Creating a Better High School - Part 1

       This is the first in a three-part series that will look at the structures in place in our current high schools that don't make sense or are not needed anymore.  I want to think about the best way that students learn and create a high school that will serve these learners.  I also want to think about the true purpose of high schools in our time.  My goal isn't to imagine a "High School of the Future", but instead to consider what can realistically be done today.  As always, I encourage my readers to add their thoughts and ideas.  Together we can create the high school that our students want and need today.

Create a Better High School

Part 1 - Current school structures that aren't necessary anymore.
Part 2 - How students learn and how schools can react to these learners.
Part 3 - The purpose of high school

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Current School Structures that Aren't Necessary Anymore

       There's this "joke" about schools that educators don't find funny at all.  The joke says that Rip Van Winkle sleeps for 100 years.  When he wakes up, he walks around town and notices everything is different.  The grocery store, the cars, the roads, the clothes people wear,...everything.  Then he comes to a school and walks in and sees a classroom and he smiles and says, "Finally, something that looks familiar to me."  (Don't laugh.  Not funny.)

       People like "familiar".  People tend to resist change.  But do you really want a doctor who only uses medical knowledge from 1920?  Do you want an ice box instead of a refrigerator?  Do you want a rotary phone instead of a smart phone?  Why do we welcome these changes and resist changes to our schools?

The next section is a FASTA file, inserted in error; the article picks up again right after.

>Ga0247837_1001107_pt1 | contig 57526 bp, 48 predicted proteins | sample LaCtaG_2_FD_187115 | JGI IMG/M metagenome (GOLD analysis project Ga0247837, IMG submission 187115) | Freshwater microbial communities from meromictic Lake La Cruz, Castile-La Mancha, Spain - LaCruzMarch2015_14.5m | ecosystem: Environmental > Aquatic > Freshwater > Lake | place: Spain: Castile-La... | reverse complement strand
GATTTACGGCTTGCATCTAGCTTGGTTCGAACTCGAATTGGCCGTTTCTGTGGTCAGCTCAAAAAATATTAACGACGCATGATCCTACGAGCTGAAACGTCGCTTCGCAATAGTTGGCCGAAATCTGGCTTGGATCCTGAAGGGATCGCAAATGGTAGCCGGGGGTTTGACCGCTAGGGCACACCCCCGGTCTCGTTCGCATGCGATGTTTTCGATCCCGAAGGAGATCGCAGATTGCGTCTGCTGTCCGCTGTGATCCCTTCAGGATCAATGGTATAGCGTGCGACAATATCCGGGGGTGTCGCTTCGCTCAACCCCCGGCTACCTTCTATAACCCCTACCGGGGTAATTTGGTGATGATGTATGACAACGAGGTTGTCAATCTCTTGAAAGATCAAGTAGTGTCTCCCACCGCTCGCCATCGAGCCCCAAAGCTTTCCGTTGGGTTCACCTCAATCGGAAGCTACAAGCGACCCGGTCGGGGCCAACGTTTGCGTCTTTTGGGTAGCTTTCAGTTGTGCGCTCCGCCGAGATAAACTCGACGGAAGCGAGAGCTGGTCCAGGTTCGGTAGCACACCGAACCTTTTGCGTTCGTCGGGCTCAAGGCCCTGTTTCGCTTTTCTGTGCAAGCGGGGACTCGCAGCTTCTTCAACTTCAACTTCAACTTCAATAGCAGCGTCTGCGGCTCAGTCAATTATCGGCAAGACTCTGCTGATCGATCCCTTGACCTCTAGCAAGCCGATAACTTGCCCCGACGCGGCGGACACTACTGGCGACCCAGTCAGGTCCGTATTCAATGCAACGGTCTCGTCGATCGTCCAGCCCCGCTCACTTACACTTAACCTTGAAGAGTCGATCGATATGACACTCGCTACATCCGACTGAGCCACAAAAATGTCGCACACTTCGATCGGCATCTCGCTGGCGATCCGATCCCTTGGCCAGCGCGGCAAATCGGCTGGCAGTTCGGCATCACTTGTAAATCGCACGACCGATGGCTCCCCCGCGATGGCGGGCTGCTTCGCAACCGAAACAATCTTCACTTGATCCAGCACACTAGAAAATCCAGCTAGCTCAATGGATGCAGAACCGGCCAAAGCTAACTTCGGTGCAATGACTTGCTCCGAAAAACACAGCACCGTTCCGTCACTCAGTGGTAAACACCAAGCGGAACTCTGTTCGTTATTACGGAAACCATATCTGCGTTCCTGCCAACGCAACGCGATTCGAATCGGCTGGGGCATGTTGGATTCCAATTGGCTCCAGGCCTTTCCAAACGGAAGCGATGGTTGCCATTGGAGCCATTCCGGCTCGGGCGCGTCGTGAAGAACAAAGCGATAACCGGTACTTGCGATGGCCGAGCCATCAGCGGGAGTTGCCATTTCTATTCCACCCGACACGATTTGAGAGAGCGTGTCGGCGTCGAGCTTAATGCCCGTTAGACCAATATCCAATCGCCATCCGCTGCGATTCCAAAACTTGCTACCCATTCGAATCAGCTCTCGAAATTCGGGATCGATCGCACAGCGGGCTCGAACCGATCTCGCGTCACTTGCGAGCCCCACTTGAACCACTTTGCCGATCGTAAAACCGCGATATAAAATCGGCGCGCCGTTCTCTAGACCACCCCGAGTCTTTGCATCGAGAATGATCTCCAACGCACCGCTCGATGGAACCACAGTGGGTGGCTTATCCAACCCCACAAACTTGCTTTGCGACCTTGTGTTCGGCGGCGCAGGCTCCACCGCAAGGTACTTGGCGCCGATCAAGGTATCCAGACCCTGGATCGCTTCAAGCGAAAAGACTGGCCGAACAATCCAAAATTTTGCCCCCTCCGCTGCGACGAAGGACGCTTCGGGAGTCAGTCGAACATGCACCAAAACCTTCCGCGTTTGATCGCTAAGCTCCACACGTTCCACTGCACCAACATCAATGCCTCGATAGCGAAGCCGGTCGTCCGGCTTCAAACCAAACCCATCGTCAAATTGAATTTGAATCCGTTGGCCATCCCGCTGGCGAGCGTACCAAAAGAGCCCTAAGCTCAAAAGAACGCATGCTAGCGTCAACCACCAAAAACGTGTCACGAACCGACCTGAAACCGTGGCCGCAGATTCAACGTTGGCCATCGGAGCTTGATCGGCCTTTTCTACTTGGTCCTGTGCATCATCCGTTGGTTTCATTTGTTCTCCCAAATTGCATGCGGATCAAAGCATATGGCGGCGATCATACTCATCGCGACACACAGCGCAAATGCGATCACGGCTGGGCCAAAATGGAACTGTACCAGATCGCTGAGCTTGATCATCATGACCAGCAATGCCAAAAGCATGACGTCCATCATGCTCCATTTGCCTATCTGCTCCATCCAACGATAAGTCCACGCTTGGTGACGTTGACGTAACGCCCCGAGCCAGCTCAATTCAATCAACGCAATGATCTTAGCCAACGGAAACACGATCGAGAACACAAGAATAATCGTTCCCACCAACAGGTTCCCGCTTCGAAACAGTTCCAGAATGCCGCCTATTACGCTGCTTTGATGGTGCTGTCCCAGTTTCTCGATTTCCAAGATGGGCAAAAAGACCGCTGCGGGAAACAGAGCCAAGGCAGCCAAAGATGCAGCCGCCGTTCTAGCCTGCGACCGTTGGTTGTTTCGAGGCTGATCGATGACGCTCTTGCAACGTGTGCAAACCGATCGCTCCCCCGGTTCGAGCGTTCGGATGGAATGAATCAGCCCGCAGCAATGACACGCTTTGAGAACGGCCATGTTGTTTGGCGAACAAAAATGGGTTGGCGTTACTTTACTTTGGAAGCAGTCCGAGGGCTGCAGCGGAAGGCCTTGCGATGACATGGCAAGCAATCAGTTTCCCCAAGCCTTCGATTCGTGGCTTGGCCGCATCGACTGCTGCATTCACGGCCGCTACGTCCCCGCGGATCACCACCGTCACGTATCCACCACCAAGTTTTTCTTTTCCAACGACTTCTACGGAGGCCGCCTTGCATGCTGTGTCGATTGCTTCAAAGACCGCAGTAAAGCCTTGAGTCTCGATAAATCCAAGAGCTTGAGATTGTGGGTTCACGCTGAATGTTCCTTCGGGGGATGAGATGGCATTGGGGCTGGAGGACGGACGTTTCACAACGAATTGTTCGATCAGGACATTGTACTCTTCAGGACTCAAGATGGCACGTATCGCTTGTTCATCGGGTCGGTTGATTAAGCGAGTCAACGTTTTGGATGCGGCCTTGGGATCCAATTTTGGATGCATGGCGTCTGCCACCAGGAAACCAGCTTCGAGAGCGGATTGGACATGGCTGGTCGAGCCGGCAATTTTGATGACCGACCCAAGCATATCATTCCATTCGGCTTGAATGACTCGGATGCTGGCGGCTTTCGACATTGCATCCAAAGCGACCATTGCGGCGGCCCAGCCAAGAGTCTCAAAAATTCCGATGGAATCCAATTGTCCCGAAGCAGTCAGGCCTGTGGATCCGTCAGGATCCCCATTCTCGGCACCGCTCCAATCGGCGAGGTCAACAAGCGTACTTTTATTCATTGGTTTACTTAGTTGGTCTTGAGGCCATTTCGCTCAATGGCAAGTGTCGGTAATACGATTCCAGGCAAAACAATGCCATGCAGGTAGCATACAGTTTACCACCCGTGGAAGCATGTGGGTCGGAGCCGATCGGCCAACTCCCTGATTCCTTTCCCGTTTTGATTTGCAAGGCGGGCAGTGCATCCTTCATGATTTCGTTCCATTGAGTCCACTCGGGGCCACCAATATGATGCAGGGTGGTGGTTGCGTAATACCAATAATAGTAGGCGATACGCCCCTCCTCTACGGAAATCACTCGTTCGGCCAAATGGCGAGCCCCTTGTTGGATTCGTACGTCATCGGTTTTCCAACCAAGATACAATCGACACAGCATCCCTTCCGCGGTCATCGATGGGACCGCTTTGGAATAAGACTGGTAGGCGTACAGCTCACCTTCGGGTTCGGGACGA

Mr. Van Winkle recognized the student desks in neat rows and the teacher's desk in the front of the room.  He recognized the chalkboard on the front wall.  If he happened to visit while school was in session, he would see all students arrive at school at the same time and leave at the same time.  He might have recognized the students moving from class to class every 45 minutes; carrying textbooks and pencils and notebooks.  During classes, he might have recognized the teacher verbally teaching--doing most or all of the talking--while the students took notes and listened to the teacher.  If he stayed for a few days or a few weeks, he might see the teacher giving written tests and returning assignments with grades on them.  He would see report cards.

       I want to think about basic school structures and think about if they are still the best way to conduct a high school in the 21st century.  Here's my short list:

  • Why does high school have to start at 7:30am?
  • Why do all classrooms have a "front"?
  • Why do teachers do most of the talking?
  • Why are desks in rows and pointing in the same direction?
  • Why do we use individual students desks?
  • Why do we use grades to measure knowledge?
  • Why do all students learn the same thing at the same time?
  • Why do textbooks constitute the "primary source" of content?
  • Why four years?
       Do these structures produce the results we want?  Do these structures "work" for most of our students?  It's not that I don't like structure.  We have a lot of students and a lot of instruction in a lot of content areas to provide to them.  Structure of some sort is probably necessary.  But does it have to be these structures--the same basic structures that we've had in high schools for a hundred years?  Is there a better way to use the tools of education that we have today to help our students of today to prepare for their futures of tomorrow?

       Most or all of the items on my list are not part of SOME high schools (or some classes in some high schools) today.  So this isn't a futuristic view of what high schools could be--these things are happening today in some small way in many of our high schools.  But should these structures change for all of our high schools?  And what will be the new structures for high schools?


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